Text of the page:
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The day book. (Chicago, Ill.) 1911-1917, December 09, 1915, LAST EDITION, Image 19

Image and text provided by University of Illinois at Urbana-Champaign Library, Urbana, IL

Persistent link: http://chroniclingamerica.loc.gov/lccn/sn83045487/1915-12-09/ed-1/seq-19/

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"1 know it Well? I've never had
a proposal in my life and I meant
George to be the first That's why I
am leading him on."
"Bessie!" interposed her friend,
shocked, yet wondering.
"That's what I'm doing. I tell you,
I have that man at the end of a nice
long string. He thinks he has only
got to ask me and he'll get me. But
I mean to have some fun out of life,
with mamma so easy-going, and I'm
going to break a dozen hearts at least
before I make my choice."
"But is it fair to George?"
"I hope so. But I don't care if it
isn't Listen, Tess! I only wish you
could hear when he proposes. I've got
him so that I can make him do it any
time I want to. "Vhen he looks like
beginning I'm going to lure him on
and listen with downcast eyes and
bhishing face, and then, as soon as
he has finished, I am going to look
him straight in the eye and say:
. 'Nothing doing, George!' Just like
that"
"You'll get a reputation, as a flirt?'
"I don't care. Other girls do the
same thing. Besides, you know we
haven't much money, and how am I
going to get gifts and things unless
the men give them to me? Now
George' gave me this box of candy.
WellJ've got two other fellows on
the lead, too. Oh, Tess, if only you
could see the fun. George is com
ing tonight."
"My dear "
"Have you good ears; Tess? Why
don't you go when he comes, and sit
on the piazza behind the locust
tree?"
"I will, then. But, 0, Bessie "
Emily Hilton turned away, sick
with disgust It was growing darker
as the moon waned. That was why
she did not recognize George Ray
mond till she almost bumped into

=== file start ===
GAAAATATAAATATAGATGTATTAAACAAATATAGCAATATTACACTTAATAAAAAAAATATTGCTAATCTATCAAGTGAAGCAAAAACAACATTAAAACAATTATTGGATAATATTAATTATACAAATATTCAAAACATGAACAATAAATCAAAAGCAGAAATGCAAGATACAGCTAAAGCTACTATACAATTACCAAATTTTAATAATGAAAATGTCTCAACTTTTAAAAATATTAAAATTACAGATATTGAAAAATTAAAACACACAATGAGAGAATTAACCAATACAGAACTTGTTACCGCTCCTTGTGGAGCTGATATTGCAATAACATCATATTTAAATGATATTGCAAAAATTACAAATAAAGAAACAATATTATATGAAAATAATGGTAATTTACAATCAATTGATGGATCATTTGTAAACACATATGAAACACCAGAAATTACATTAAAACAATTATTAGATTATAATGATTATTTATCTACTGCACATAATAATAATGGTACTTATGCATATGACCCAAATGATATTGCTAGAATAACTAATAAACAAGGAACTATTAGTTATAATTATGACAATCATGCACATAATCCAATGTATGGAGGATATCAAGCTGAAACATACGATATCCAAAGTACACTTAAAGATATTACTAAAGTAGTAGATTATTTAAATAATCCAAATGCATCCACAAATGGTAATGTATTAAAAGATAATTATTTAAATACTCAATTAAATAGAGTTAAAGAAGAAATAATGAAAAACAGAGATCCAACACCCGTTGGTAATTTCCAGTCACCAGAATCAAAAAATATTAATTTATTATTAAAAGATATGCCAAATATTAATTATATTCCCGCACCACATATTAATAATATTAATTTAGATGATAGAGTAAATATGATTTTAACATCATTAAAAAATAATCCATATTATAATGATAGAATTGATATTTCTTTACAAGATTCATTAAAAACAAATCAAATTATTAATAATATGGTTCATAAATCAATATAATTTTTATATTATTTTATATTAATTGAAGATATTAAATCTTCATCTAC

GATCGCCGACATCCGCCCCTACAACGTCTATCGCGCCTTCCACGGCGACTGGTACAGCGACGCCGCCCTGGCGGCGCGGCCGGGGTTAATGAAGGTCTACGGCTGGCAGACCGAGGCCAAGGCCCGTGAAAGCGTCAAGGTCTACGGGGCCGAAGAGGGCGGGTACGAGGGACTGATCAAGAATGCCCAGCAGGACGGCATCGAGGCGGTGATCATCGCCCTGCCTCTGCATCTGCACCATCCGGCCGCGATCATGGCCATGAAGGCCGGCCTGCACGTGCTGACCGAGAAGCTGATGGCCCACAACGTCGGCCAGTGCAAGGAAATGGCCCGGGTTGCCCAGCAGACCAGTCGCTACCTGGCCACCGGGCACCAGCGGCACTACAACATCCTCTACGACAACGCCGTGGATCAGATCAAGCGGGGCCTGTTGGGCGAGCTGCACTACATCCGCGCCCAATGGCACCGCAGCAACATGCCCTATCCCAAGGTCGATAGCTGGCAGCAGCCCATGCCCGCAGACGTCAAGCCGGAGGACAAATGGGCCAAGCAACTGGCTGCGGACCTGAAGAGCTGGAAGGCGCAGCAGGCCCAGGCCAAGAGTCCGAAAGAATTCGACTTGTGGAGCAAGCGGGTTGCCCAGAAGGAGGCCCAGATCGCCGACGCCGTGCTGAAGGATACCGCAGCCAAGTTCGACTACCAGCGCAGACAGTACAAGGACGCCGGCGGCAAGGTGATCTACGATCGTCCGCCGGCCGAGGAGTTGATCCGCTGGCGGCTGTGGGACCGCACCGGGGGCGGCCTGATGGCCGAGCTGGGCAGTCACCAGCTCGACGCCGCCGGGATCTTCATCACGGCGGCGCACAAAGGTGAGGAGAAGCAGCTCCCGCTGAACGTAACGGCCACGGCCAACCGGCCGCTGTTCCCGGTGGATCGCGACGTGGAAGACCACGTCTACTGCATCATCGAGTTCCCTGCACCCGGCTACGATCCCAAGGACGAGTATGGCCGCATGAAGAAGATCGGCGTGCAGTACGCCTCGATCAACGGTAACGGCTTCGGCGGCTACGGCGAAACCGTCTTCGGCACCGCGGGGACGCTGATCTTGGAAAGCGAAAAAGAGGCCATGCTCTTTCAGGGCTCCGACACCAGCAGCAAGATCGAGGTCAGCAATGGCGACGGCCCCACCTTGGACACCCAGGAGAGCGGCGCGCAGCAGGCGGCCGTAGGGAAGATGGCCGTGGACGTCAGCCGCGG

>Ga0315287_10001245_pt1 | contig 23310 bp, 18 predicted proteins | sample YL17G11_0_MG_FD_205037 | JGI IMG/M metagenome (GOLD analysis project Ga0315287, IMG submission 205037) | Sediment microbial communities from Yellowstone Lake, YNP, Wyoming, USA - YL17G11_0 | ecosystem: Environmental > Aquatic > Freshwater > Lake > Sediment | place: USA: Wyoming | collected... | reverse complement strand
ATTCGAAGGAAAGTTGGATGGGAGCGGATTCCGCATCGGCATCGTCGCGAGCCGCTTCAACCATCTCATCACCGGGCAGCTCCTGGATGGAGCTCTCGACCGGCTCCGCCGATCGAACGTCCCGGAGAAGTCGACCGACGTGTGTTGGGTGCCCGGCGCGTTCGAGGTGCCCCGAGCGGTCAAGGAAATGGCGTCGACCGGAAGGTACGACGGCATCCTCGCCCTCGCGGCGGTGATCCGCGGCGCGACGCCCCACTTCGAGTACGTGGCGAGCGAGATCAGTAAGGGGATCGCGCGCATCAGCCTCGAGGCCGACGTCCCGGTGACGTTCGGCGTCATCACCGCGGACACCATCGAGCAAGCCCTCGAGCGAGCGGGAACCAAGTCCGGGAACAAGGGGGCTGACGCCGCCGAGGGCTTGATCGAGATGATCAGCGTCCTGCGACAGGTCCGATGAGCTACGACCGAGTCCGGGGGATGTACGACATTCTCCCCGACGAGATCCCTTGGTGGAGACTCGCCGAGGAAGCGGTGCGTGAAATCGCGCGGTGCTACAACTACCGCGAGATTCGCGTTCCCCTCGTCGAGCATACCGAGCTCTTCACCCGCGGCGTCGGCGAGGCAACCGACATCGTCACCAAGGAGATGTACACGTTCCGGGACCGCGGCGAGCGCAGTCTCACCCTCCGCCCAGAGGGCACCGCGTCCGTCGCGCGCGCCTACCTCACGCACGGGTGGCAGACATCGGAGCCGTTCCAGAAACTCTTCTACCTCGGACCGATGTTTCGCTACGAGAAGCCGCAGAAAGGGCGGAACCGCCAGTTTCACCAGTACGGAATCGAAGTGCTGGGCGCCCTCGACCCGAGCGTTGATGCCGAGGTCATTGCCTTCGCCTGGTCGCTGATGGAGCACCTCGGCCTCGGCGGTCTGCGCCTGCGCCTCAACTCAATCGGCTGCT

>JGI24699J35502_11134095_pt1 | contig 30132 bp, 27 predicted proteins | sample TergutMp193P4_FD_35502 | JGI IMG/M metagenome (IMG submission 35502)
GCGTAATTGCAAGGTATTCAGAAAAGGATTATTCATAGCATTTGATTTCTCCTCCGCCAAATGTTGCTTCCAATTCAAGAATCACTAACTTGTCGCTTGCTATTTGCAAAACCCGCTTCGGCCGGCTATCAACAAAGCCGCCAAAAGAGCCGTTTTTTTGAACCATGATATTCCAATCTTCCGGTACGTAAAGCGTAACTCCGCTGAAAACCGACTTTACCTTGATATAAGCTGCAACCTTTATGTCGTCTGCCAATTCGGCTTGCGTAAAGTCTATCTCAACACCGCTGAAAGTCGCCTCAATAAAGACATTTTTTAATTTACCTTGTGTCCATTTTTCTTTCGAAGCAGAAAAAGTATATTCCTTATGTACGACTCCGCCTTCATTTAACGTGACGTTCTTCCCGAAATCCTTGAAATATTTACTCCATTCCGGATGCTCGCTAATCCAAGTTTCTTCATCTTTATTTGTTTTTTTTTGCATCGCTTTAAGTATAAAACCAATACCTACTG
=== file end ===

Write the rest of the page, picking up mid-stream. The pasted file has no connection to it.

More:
him, and did not at first know that
he liad heard.
Whatever George had heard, and
how much, he gave no sign of it half
an hour later when he made his way
toward Bessie in the summerhouse.
He carried another box of chocolates,
done up in pink ribbon, which he be-'
stowed upon the giggling girl. Five
minutes afterward Tess, who had
seized the opportunity to depart, sat
on the piazza, straining her ears to
catch the words of the lover and her
friend's answers.
After a while she heard George
say, in a low voice:
"Bessie Bessie, dear, there is
something that I have wanted to say
to you for a long time. But it takes
courage, and somehow I have not
dared to mention it It means such
a chance in your life, Bessie." .
"What is it, Mr. Raymond?" Tess
heard Bessie answer very softly.
George Raymond seemed to hesi
tate. "I am not sure even now that
I ought to tell you," he said. "But I
am sure that you must have guessed
something of my feelings, and seen
by my attentions "
"Go on!" said Bessie, in a tone just
calculated to reach the ears of her
Kriend.
"Well," said George, with a laugh
of embarrassment, "the fact is that
I love I want to marry-fe He broke
off, stammering.
Bessie Hilton suddenly raised her
voice loudly.
"I understand now, and I am
sorry," she said. "But you ought
never to have imagined such a thing
was possible. Why, you are old
enough to be my father. "My feeling
for you has never been anything but
sisterly, even daughterly. Why, you
are old enough to marry my mother.
Go and ask her, if you must get mar
ried," said the girl with biting scorn.
"Why, Bessie "
"It is useless, Mr. Raymond. Yoa
mean nothing to me at all."
"You entirely misunderstand me,"
retorted George, just as loudly.
"What I wished to announce to you
was this: your mother, to whom you
have referred me, has just promised
to become my wife, and I was trying
to break the fact that you are going-
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